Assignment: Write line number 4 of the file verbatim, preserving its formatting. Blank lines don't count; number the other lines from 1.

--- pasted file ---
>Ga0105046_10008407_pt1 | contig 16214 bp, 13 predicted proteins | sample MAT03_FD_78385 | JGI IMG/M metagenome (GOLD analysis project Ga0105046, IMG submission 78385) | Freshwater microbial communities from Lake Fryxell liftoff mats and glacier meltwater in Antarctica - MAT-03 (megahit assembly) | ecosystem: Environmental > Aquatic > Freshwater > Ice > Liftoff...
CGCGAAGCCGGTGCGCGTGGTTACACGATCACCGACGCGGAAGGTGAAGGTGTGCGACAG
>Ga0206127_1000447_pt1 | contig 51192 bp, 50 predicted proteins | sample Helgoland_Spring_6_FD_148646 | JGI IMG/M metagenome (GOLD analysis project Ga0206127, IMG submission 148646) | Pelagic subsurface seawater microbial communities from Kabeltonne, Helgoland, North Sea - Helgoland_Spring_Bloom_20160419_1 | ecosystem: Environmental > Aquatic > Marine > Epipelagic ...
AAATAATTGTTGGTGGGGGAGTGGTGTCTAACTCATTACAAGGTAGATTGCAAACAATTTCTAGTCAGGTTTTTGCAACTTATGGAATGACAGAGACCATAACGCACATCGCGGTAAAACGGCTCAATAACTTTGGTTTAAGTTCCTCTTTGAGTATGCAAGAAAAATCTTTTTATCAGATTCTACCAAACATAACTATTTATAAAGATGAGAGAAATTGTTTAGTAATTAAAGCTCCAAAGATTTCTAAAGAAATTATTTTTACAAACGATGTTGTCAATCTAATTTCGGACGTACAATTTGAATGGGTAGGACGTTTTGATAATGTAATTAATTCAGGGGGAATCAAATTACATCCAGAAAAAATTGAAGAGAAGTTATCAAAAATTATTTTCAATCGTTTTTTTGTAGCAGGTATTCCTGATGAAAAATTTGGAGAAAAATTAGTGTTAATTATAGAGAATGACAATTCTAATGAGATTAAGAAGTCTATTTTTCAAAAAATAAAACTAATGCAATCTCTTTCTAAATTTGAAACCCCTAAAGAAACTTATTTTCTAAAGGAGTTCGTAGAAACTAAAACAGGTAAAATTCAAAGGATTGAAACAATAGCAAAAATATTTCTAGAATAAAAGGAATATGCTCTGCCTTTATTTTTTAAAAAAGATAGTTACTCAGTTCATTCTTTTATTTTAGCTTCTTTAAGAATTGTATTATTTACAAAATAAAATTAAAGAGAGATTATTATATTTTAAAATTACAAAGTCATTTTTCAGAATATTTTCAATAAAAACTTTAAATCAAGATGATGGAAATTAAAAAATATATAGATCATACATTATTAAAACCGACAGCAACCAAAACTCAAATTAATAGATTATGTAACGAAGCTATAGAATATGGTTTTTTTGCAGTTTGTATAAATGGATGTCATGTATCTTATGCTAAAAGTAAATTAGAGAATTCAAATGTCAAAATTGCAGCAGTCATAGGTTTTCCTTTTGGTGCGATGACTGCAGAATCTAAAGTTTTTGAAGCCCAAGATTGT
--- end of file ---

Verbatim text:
AAATAATTGTTGGTGGGGGAGTGGTGTCTAACTCATTACAAGGTAGATTGCAAACAATTTCTAGTCAGGTTTTTGCAACTTATGGAATGACAGAGACCATAACGCACATCGCGGTAAAACGGCTCAATAACTTTGGTTTAAGTTCCTCTTTGAGTATGCAAGAAAAATCTTTTTATCAGATTCTACCAAACATAACTATTTATAAAGATGAGAGAAATTGTTTAGTAATTAAAGCTCCAAAGATTTCTAAAGAAATTATTTTTACAAACGATGTTGTCAATCTAATTTCGGACGTACAATTTGAATGGGTAGGACGTTTTGATAATGTAATTAATTCAGGGGGAATCAAATTACATCCAGAAAAAATTGAAGAGAAGTTATCAAAAATTATTTTCAATCGTTTTTTTGTAGCAGGTATTCCTGATGAAAAATTTGGAGAAAAATTAGTGTTAATTATAGAGAATGACAATTCTAATGAGATTAAGAAGTCTATTTTTCAAAAAATAAAACTAATGCAATCTCTTTCTAAATTTGAAACCCCTAAAGAAACTTATTTTCTAAAGGAGTTCGTAGAAACTAAAACAGGTAAAATTCAAAGGATTGAAACAATAGCAAAAATATTTCTAGAATAAAAGGAATATGCTCTGCCTTTATTTTTTAAAAAAGATAGTTACTCAGTTCATTCTTTTATTTTAGCTTCTTTAAGAATTGTATTATTTACAAAATAAAATTAAAGAGAGATTATTATATTTTAAAATTACAAAGTCATTTTTCAGAATATTTTCAATAAAAACTTTAAATCAAGATGATGGAAATTAAAAAATATATAGATCATACATTATTAAAACCGACAGCAACCAAAACTCAAATTAATAGATTATGTAACGAAGCTATAGAATATGGTTTTTTTGCAGTTTGTATAAATGGATGTCATGTATCTTATGCTAAAAGTAAATTAGAGAATTCAAATGTCAAAATTGCAGCAGTCATAGGTTTTCCTTTTGGTGCGATGACTGCAGAATCTAAAGTTTTTGAAGCCCAAGATTGT